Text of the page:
Wars to Come
For many, the Obama candidacy represented a change so profound that they thought (or perhaps more accurately, hoped), that an Obama presidency would not only mean a deep domestic social transformation, but an end to the American cycle of war.
To them the news of an upsurge in U.S. troops in Afghanistan means those hopes were dashed.
They will not be the last ones.
For among those many are those who never regarded the U.S. as an empire, and thus were woefully unprepared for the hunger of any president for more executive power, or the necessities of any empire to expand rather than simply cede power.
Many of the most vociferous critics of the expansive powers of the Bush administration—of his wiretaps, his secret prisons, of his penchant for total surveillance over Americans at home or abroad—are strikingly silent now, when under Obama, these same powers reside in the executive.
Secret prisons? Yes—still there; illegal renditions? Still there: Wire taps of Americans without court order? Yup.
Indeed, little has changed but the public tone of debate. There’s little bombast, a good deal less bluster, and a whole lot less fear-talk, but the same programs are running—full speed ahead.
And there’s still wars—begun in deception and greed; continued because of simple political necessity.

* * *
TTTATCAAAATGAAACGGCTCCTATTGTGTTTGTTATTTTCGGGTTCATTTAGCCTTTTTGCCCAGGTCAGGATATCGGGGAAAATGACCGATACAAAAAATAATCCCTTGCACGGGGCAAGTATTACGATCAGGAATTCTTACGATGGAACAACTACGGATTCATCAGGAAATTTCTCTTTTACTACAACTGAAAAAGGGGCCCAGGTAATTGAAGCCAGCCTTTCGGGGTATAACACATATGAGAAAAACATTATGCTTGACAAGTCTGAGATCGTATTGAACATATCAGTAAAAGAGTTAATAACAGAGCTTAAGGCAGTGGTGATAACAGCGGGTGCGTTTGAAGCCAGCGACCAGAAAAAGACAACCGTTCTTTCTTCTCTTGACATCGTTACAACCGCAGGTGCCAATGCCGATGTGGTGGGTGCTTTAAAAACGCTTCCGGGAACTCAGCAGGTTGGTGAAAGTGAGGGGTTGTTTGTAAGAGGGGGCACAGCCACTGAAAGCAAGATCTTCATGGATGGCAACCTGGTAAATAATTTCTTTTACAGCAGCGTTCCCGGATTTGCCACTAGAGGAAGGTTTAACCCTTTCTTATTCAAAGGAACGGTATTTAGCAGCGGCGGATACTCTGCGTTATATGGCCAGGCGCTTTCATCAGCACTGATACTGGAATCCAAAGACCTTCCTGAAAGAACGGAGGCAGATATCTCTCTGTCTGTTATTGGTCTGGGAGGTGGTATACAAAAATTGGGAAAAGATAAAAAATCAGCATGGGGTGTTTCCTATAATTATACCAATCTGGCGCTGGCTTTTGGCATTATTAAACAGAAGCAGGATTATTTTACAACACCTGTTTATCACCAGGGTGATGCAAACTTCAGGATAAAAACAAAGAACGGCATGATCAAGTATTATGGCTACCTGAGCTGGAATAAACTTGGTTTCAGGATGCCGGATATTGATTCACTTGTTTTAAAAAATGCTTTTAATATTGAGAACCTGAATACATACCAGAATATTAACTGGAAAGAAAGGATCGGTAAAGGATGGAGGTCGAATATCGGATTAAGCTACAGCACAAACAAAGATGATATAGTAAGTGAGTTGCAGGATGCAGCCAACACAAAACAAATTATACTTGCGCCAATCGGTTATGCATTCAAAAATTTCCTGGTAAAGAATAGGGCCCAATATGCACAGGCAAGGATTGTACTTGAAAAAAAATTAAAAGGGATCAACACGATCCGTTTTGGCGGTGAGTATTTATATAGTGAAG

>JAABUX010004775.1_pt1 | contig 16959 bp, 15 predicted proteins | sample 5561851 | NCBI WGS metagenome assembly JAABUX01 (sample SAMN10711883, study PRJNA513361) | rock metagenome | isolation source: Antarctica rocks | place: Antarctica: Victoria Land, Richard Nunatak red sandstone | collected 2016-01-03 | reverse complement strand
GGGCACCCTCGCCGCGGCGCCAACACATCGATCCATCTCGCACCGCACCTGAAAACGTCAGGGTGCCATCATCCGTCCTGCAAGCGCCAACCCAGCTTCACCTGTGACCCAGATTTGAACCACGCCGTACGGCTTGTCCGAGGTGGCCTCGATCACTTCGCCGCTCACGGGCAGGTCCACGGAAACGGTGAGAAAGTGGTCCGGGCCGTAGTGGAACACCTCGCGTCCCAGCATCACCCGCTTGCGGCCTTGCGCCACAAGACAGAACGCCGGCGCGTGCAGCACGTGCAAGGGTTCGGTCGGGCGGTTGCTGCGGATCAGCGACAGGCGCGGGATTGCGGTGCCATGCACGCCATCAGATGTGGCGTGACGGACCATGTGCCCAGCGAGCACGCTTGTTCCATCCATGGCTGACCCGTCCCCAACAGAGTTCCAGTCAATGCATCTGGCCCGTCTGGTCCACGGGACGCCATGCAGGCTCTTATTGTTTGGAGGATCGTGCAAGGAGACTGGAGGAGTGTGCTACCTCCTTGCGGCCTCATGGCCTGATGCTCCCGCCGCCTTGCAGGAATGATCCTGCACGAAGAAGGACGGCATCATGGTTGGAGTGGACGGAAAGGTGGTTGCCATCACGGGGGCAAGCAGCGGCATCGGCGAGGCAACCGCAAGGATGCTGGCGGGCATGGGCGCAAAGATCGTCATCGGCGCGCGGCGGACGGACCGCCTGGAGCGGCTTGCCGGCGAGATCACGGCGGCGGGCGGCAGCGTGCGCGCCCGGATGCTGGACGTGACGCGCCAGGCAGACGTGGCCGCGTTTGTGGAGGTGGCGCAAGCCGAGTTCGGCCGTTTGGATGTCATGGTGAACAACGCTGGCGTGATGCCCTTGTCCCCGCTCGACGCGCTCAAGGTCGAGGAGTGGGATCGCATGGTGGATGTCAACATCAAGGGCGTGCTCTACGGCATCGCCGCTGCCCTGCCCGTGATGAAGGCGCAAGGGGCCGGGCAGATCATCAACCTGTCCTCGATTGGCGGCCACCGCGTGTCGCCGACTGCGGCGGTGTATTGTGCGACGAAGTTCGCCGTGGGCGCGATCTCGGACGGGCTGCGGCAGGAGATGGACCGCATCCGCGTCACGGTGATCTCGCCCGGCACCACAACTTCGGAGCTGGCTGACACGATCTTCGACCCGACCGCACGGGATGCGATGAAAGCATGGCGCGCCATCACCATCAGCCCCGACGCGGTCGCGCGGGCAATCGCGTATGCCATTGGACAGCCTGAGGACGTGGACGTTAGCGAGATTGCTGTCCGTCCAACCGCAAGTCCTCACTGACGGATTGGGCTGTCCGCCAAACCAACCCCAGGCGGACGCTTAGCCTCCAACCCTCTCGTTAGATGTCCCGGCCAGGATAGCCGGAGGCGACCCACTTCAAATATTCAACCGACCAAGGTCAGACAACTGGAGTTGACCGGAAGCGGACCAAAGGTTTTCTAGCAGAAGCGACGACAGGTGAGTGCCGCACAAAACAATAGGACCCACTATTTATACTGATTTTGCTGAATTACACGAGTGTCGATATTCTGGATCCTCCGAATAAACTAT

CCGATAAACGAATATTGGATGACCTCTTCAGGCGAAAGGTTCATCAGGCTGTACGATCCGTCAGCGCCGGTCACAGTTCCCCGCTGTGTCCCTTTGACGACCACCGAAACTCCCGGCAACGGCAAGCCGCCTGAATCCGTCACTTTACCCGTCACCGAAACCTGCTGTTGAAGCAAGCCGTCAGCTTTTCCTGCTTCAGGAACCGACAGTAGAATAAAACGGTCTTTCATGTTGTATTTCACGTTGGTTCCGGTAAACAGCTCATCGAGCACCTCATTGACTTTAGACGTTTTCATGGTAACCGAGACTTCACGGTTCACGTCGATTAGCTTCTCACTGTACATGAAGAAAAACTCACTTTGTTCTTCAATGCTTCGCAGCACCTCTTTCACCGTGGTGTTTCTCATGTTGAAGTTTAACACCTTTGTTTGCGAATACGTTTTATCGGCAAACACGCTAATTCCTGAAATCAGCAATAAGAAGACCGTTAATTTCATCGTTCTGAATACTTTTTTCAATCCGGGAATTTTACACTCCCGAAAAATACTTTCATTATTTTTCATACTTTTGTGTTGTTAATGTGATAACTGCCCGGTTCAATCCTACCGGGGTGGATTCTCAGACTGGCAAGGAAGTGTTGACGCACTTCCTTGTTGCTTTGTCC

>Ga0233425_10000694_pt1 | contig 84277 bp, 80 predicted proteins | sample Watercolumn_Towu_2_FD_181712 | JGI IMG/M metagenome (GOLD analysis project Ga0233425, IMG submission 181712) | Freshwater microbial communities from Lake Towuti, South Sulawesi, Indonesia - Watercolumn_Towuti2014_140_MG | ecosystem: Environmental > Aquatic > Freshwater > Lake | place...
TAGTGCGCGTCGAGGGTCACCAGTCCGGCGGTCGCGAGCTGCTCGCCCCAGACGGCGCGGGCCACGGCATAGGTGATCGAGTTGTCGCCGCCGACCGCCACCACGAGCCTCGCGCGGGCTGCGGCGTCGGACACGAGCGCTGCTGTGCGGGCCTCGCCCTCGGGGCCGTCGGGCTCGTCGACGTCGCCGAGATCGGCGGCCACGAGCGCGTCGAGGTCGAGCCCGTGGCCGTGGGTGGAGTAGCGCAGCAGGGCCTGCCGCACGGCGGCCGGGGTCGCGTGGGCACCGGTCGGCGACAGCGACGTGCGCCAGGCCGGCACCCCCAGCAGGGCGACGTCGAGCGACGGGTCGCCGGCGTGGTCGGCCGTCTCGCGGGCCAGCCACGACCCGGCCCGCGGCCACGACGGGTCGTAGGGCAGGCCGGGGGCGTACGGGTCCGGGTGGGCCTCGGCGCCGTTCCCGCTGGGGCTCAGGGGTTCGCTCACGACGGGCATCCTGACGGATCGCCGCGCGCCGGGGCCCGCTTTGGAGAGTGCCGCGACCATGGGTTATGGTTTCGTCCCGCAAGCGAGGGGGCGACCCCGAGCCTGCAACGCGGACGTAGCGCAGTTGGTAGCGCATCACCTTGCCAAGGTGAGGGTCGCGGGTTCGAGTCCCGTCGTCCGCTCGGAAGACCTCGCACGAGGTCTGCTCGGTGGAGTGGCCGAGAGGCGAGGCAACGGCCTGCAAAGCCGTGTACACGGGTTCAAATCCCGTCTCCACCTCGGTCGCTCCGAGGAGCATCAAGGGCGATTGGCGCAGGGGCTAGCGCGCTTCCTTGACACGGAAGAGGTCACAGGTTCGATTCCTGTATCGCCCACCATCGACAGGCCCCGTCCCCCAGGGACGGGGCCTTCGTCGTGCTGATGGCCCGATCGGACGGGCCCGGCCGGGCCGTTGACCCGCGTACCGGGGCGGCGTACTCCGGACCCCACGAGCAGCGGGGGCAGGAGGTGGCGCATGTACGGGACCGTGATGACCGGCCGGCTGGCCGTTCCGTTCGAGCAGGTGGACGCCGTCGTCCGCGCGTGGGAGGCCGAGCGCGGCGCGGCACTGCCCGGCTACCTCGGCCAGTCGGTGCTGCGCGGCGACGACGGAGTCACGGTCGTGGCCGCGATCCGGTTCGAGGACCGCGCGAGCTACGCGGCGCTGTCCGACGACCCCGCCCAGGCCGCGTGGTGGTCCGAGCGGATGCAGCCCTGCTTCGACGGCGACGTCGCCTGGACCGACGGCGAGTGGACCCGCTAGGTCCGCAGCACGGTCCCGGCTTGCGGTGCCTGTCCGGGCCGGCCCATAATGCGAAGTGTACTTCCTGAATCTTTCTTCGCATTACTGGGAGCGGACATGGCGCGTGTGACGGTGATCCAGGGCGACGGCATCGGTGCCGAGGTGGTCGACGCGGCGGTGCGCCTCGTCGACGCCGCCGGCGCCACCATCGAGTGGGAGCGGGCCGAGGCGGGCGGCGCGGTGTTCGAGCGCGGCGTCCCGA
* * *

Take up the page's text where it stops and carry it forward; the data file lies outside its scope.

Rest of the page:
Yet, there’s more.
In the next five years or so, many of the men who fought in these wars will be back in the States, working as prison guards, cops, security specialists and the like.
Many will be bitter as vinegar, as angry as a hornet’s nest, because they’ll know, as previous generations of veterans learned, that they fought, not for the people—not even for the constitution—but for the wealthy rulers who could not care less about their lives or their loss.
What will this mean for U.S. society? How will it impact the future?
Almost 90 years ago, at the end of World War I, soldiers, bitter at the loss of the war, and humiliated by the terms of the Treaty of Versailles, became a right wing political force that would years later re-emerge as the Nazis—which tore through Europe with a vengeance.
That is to say, wars don’t necessarily end when politicians or diplomats shake hands and sign treaties. They fester and feed off of unresolved issues and re-emerge—sometimes worse than before.
And they sometimes return to the land that birthed them.
—prisonradio.org, December 5, 2009